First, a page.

Week In Review: Stocks Fall 1st Week of October


SPX- Closes On Resistance of Triangle Pattern 10.7.13STOCK MARKET COMMENTARY:
FRIDAY, October 04, 2013

The market fell last week but closed in the upper half of its range after the US government shutdown for the first time since 1996! The S&P 500 is fighting to stay above its respective 50 dma line but the DJIA broke below it. The Nasdaq Composite and the Small and Mid cap indices continue to outperform as they remain perched near their 2013 highs. So far this appears to be just another shallow pullback in size (% decline) and scope (weeks, not months). The primary catalyst behind this 4.5 year bull market remains easy money from global central banks. We now know that the easy money is here to stay (for now). Eventually the music will end, but as a market practitioner, our only job is to align ourselves with what is actually happening, not what someone thinks will happen. That said, weakness should be bought until intermediate and longer-term technical levels are broken. The market remains very news-driven and the latest headlines remain the always exciting drama in D.C. It is unfortunate that the US economy has to suffer while both sides of the aisle continue to embarrass themselves…again.

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Stocks fell on Monday after it became clear that the government would be forced to shutdown at midnight. As expected, the geniuses in DC failed to reach a deal and the government shut down for first time since 1996. For the month, the Dow rallied 2.16 percent, the S&P 500 jumped 2.97 percent, and the Nasdaq soared 5.06 percent. For the third quarter, the Dow rose 1.48 percent, the S&P rallied 4.69 percent, and the Nasdaq vaulted 10.82 percent. Economic data was mixed. In the US, the ISM Chicago PMI rose to 55.7, topping estimates for 53. Overseas, China said its HSBC PMI fell to 50.2, significantly below the flash estimate for 51.2.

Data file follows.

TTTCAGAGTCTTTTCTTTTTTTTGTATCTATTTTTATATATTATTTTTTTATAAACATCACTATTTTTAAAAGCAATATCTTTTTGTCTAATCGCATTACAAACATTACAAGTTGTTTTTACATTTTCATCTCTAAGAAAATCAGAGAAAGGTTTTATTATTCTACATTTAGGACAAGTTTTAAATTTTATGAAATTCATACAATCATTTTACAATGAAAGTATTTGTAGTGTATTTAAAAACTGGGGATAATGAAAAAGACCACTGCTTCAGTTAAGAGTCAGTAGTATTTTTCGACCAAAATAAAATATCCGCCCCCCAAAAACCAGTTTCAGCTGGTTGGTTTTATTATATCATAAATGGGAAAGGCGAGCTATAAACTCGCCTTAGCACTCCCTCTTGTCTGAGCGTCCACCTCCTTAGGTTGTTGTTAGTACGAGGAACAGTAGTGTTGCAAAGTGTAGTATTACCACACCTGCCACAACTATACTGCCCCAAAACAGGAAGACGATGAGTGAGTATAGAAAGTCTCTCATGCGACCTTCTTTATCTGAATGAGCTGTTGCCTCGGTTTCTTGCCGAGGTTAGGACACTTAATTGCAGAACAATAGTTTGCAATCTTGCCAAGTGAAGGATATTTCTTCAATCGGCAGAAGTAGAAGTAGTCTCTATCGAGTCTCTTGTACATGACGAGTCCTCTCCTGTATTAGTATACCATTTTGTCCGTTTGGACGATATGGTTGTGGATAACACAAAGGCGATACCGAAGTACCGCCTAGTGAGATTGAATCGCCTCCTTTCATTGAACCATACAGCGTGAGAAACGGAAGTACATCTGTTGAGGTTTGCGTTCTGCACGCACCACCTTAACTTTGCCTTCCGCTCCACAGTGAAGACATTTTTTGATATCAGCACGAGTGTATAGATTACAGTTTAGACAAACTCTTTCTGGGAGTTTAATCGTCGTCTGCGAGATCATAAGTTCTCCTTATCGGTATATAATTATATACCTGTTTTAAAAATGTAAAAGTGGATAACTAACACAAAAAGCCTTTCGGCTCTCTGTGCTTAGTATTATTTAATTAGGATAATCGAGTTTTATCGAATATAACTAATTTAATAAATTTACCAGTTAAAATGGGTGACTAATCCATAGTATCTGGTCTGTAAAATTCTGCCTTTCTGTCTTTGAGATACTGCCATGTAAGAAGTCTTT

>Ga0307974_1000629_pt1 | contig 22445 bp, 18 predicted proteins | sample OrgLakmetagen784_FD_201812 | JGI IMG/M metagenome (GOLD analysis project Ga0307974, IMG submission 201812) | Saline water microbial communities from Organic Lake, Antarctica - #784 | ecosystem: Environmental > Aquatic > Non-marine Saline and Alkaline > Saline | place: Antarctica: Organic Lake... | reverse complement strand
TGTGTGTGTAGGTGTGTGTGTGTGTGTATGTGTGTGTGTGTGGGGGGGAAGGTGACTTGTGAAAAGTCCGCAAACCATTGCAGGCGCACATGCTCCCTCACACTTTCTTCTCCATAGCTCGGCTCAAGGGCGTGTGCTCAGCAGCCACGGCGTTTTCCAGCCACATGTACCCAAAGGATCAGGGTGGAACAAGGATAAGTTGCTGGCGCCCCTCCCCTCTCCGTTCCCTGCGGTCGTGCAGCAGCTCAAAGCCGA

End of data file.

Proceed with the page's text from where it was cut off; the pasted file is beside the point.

Stocks rallied on Tuesday helped by upbeat manufacturing data as investors looked past the first partial government shutdown since 1996. The White House ordered federal departments to execute shutdown plans, leaving 800k people without work or pay until a deal is reached. The ISM manufacturing index jumped to the highest level in 2.5 years, easily beating estimates. Auto sales in the US remained healthy in Q3 which bodes well for the economy. Construction spending was delayed because of the government shutdown. Meanwhile, billionaire investor Carl Icahn met with Apple’s CEO and pushed hard for a $150 billion buyback. They are scheduled to meet again in a few weeks.

Stocks fell on Wednesday as the VIX continued to ramp higher. The VIX is largely considered a fear index and rises when stocks fall or when fear is elevated. ADP said private employers added 166k new jobs last month, missing estimates for 180k new jobs. Earnings season is just around the corner. According to Reuters, companies issuing negative outlooks for Q3 outnumber positive ones by 5.2-to-1. This is the largest negative reading since the 6.3-to-1 ratio in the second quarter. The ECB held rates steady and Mario Draghi said, “We view this recovery as weak, as fragile, as uneven,” He also reiterated his previous commitment to keeping rates at present or lower levels for an extended period of time.


Stocks fell hard on Thursday after gunshots were fired outside the Capitol building and the government remained shutdown for the third day. The DJIA fell 180 points after Obama said he will not meet Republican demands in exchange for operating the government. After those comments, the President met with Congressional leaders but failed to resolve the budget deadlock. The Treasury said the US will exhaust its borrowing limit on October 17 unless Congress votes to raise the debt ceiling. If the US defaults, it will be the first default in US history! Weekly jobless claims rose by 1k to a seasonally adjusted 308k which missed estimates for 314k. Separately, growth in the service sector eased in September compared to August’s level. The ISM service index slid to 54.4, missing estimates for 57. Stocks were quiet on Friday as the world waited for a deal in DC. October’s jobs report was postponed because of the shutdown.


The market is pulling back and it will be important to see if the bulls can quell the bear’s efforts. Remember, we focus more on how stocks react to the news than the news itself. We will see what happens in D.C. and then look forward to earnings season. Please note that our goal is to remain in sync with the broader trend of the market (up or down) and not get caught up with the minutiae of changing labels on the market status very often. As always, keep your losses small and never argue with the tape.


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